Increasing the diversity of the technical workforce is an essential step in addressing society's technological challenges, according to Brittany Arthur, a junior transfer student majoring in computer science at UCSC's Baskin School of Engineering. Arthur is a student engagement coordinator for Project Awesome: Women in Computing, an ongoing effort to recruit and retain more women students in computer science and computer engineering at UC Santa Cruz.

"I believe that the demographics of those involved in the process of creating technology should reflect the consumer market. This could lead us in directions that address unmet needs of those in our community. By increasing the diversity of students who pursue computer science, I believe we can support that reality," she said.  

Designed to foster a community of scholars based on mutual ambition, support, and empowerment, Project Awesome is part of a strategic plan developed by the Baskin School of Engineering in partnership with the National Center for Women & Information Technology (NCWIT). Arthur is one of two undergraduates hired in fall 2013 to coordinate Project Awesome activities. Remington Maxwell, a sophomore majoring in computer science, is the other student engagement coordinator.

"Student engagement in promoting technology is vital to the success of this field. By being a student engagement coordinator, I hope to provide Project Awesome participants with support and other tools they need to be successful and passionate in this new age of technology, and ensure that their opportunities in this field are abundant," Maxwell said.

Arthur and Maxwell have been organizing events and activities for women in the engineering school to provide academic and social support as well as opportunities for professional development. In late January, Project Awesome sponsored UCSC students to attend a Bay Area "She's Geeky" conference. Held at the Computer History Museum in Mountain View, the three-day conference covered a broad range of issues relevant to women in technical fields.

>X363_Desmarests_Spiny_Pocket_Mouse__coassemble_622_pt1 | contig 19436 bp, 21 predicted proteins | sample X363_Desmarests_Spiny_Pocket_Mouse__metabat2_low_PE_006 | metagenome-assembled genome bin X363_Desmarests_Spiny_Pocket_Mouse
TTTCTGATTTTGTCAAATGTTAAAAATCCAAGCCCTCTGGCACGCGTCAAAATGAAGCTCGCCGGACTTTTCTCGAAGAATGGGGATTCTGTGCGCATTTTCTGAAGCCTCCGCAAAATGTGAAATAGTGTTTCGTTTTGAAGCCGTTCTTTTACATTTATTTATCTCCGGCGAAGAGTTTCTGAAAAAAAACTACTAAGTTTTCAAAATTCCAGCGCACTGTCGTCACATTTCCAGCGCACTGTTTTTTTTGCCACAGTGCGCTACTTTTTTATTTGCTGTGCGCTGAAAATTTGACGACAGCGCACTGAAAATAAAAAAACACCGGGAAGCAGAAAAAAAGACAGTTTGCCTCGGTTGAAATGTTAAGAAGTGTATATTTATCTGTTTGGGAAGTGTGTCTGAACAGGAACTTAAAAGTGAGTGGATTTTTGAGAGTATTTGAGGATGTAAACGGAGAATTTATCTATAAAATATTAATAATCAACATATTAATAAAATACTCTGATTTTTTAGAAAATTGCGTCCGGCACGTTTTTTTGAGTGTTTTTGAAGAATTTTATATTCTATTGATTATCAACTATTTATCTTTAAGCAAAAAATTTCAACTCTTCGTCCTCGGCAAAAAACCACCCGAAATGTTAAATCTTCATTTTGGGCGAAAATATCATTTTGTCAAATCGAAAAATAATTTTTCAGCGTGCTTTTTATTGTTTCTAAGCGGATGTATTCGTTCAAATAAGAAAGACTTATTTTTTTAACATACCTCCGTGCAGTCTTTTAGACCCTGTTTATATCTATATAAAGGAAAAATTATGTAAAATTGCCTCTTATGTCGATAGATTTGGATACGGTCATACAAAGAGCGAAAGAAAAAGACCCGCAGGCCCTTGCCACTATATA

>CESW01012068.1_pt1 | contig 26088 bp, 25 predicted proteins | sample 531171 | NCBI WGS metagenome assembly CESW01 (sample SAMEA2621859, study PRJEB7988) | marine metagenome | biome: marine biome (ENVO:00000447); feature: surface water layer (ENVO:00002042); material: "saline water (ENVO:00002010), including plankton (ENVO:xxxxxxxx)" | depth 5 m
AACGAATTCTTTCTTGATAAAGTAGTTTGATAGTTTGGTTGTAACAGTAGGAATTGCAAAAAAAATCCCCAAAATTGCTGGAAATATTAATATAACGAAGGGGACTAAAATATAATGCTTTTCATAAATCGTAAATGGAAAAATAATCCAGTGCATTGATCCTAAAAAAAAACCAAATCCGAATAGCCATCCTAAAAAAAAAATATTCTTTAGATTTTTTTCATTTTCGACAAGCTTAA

Arthur and Maxwell are currently organizing study groups for key computer science classes. They are also reaching out to high school students who participated in the Girls in Engineering program at UCSC when they were in middle school.

Improving the recruitment and retention of women in the engineering school requires a broad-based effort, said Charlie McDowell, professor of computer science and associate dean for undergraduate affairs. "Adding new women to the U.S. tech talent pool is a high priority," he said.

McDowell is co-chair of the NCWIT Academic Alliance, which seeks to implement institutional changes in higher education that correspond to best practices for promoting success among diverse student populations. "Encouraging young women's interest in technology careers is critical: our workforce needs their creativity and innovation," said Lucy Sanders, CEO and co-founder of NCWIT. 

In addition to McDowell, the Project Awesome team includes Marilyn Walker, professor of computer science; Adrienne Harrell, director of undergraduate student affairs; and the NCWIT Extension Services consultant, Leslie Grier.

Interested students can visit the Project Awesome web site at awesome.soe.ucsc.edu for more information and to sign up for email updates. Students can also connect with the program through the Project Awesome Facebook page.